How to Write When You Have No Ideas

You want to write, but you think you have nothing to write about. Maybe you’re paralyzed by fear or uncertainty. Here’s how to write when you have no ideas.

“Write what disturbs you, what you fear, what you have not been willing to speak about. Be willing to be split open,” says Natalie Goldberg, author of Writing Down the Bones: Freeing the Writer Within.

Don’t turn away from writing, fellow scribes. Lower your expectations, shake off your need to write perfectly, and stop comparing yourself to other writers. Taste your writing. Keep going back for more. Sooner or later, you won’t need writing help — you’ll be helping other writers!

Don’t fall into the trap of believing you have “writer’s block.” That will become a self-fulfilling spiral of doom and you really will have no ideas to write about. Instead, focus on writing the first draft of your project.

How to Write When You Have No Ideas

Even the best writers need encouragement. These tips will help you write when you think you can’t – they range from overcoming the fear of writing to learning how to create better freelance article ideas.

Practice writing through fear of rejection, failure, or success

Write as much as you can, even if you feel like you have nothing to write about. Don’t just write for yourself — write for Suite101,, Associated Content, your own blog, or your friend’s blog. Hell, e-mail me and write on my blog! I’m nice to guest bloggers — as long as they’re not better writers than I am. 🙂

If you want to get over your writing fears, you have to practice the very thing you’re afraid of. Writing. Submitting. Dealing with editors’ decisions to publish or not. The only way to be a successful writer is to keep writing — and accept writing help whenever you can get it.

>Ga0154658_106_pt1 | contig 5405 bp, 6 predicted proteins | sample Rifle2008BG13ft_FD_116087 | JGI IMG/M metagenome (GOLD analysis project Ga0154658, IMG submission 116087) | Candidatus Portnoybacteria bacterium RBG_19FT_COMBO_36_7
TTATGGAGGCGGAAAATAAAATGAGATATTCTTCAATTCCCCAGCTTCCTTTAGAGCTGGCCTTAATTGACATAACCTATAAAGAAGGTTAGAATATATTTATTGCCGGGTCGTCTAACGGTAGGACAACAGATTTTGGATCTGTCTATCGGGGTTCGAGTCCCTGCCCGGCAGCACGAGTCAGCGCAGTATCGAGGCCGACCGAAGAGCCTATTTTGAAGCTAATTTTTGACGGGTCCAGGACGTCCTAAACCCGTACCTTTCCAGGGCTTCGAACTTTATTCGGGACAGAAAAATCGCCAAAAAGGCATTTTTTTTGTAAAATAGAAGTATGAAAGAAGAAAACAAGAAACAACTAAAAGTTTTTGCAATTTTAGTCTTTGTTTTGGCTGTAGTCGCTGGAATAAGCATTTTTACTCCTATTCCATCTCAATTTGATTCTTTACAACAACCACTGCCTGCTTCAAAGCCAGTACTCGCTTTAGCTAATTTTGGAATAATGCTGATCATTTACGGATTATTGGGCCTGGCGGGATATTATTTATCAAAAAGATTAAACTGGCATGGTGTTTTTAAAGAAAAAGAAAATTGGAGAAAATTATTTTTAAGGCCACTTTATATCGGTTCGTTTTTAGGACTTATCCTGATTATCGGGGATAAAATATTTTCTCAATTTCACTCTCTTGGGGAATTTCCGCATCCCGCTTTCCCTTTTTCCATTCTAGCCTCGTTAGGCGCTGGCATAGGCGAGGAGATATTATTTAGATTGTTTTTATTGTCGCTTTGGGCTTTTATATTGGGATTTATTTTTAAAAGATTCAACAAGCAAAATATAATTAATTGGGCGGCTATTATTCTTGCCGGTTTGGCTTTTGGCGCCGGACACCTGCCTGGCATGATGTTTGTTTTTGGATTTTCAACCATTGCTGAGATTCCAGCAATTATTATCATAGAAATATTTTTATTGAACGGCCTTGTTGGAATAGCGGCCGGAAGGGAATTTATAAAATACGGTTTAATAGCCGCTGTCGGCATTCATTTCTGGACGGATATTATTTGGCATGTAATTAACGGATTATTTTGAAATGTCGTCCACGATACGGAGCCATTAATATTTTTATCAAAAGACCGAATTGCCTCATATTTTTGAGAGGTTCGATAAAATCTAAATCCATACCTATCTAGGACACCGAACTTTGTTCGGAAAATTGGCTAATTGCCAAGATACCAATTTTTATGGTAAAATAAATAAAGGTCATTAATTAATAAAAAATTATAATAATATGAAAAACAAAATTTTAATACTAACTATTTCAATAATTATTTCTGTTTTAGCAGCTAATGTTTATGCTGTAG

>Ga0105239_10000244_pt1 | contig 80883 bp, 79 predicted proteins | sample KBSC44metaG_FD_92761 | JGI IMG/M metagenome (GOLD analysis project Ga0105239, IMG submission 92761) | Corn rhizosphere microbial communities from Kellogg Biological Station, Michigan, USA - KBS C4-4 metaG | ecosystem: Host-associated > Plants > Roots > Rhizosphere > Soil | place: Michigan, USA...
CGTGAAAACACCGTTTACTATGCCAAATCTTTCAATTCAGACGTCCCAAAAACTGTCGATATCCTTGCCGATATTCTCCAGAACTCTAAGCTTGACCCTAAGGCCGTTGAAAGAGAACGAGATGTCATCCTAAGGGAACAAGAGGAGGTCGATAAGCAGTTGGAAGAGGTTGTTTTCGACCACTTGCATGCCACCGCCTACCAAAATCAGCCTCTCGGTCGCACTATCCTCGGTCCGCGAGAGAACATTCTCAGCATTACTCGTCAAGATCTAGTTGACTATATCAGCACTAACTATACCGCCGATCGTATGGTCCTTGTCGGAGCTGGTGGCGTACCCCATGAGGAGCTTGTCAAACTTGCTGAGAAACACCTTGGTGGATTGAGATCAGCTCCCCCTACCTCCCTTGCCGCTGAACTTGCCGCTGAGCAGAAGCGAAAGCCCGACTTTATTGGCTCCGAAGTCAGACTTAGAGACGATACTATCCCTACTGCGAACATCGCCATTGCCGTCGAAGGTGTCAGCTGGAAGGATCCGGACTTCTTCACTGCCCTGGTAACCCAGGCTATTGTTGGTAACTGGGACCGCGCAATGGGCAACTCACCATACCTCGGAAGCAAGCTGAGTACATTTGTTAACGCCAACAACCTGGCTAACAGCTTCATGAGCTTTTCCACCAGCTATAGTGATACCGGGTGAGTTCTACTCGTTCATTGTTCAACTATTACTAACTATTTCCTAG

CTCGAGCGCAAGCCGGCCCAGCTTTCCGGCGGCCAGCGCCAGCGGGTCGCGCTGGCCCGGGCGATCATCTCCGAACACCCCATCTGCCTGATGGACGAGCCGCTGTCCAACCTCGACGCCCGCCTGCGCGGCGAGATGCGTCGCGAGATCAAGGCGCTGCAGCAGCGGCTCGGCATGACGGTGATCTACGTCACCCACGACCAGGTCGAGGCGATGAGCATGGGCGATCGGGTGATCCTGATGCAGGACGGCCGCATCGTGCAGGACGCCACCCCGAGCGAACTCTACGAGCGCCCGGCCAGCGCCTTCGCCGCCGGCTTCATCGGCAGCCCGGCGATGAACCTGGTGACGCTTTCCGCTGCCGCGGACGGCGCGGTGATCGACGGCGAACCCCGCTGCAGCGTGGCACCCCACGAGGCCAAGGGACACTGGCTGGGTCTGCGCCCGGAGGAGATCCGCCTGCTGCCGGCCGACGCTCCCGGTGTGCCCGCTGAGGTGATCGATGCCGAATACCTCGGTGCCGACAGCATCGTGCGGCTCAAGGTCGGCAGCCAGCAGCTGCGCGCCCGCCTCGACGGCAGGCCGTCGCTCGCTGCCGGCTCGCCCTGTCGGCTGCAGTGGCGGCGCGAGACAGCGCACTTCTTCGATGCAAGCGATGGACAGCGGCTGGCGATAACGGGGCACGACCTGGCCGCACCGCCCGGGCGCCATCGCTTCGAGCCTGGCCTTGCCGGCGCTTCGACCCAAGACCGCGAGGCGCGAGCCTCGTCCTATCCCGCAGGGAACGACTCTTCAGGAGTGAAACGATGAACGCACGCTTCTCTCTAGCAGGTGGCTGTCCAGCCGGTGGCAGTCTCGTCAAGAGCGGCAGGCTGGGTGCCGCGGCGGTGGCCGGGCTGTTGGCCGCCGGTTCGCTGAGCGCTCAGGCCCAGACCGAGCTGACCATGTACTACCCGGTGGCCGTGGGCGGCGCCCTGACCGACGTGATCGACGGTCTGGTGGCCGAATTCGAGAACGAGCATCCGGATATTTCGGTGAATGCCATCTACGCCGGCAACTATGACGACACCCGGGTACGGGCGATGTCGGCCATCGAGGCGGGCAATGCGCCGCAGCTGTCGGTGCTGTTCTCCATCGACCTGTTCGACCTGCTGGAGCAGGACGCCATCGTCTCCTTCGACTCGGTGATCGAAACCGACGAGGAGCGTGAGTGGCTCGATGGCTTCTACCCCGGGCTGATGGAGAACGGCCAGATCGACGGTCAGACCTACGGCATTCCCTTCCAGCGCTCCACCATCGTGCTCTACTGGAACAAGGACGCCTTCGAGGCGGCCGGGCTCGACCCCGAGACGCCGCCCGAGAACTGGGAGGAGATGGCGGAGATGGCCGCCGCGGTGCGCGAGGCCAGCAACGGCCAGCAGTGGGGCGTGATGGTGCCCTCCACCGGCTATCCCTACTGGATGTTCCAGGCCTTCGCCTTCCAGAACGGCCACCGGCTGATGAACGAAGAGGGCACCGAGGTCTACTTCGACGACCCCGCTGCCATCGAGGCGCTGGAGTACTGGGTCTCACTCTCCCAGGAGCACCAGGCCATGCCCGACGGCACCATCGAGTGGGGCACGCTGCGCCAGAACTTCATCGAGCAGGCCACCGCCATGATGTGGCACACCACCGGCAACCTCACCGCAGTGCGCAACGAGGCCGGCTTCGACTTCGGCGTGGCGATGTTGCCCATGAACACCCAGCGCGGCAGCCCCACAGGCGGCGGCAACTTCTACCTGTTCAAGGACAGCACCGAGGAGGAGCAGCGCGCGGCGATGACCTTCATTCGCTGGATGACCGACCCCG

How to write through discouragement

Discouragement is a death knell for successful writers because once it sets in, it suffocates your motivation to write. To write even when you’re discouraged, focus on either: 1) your past writing achievements; or 2) the failures and successes of writers you admire. Every writer has his or her own way of staying motivated to write. Your job is to figure out how to fire up the muse!

“Never give up,” says blogger Petteri Ollila. “If you are not get­ting enough traffic to your blog right now, find out what the rea­son is and work more. Maybe you are not mar­ket­ing enough, or maybe you have to write bet­ter con­tent. There is always some­thing you can do better.”

How to write when procrastination is screaming your name

I’m doing it right now — instead of writing copy for my best client, I’m blogging. It’s not that I think I can’t write the article…it’s just that it’s work.

To force myself to write when I think I can’t, I say: “Laurie, after you’ve worked on your client’s stuff for 30 minutes, then you can reward yourself by blogging for an hour.” That’s an effective way to write when you think you can’t: schedule 30 minutes to write what you think you can’t, then do something fun.

How to Write When You Have No Ideas
“How to Write When You Have No Ideas” image by gfpeck via flickr

How to write when you have no ideas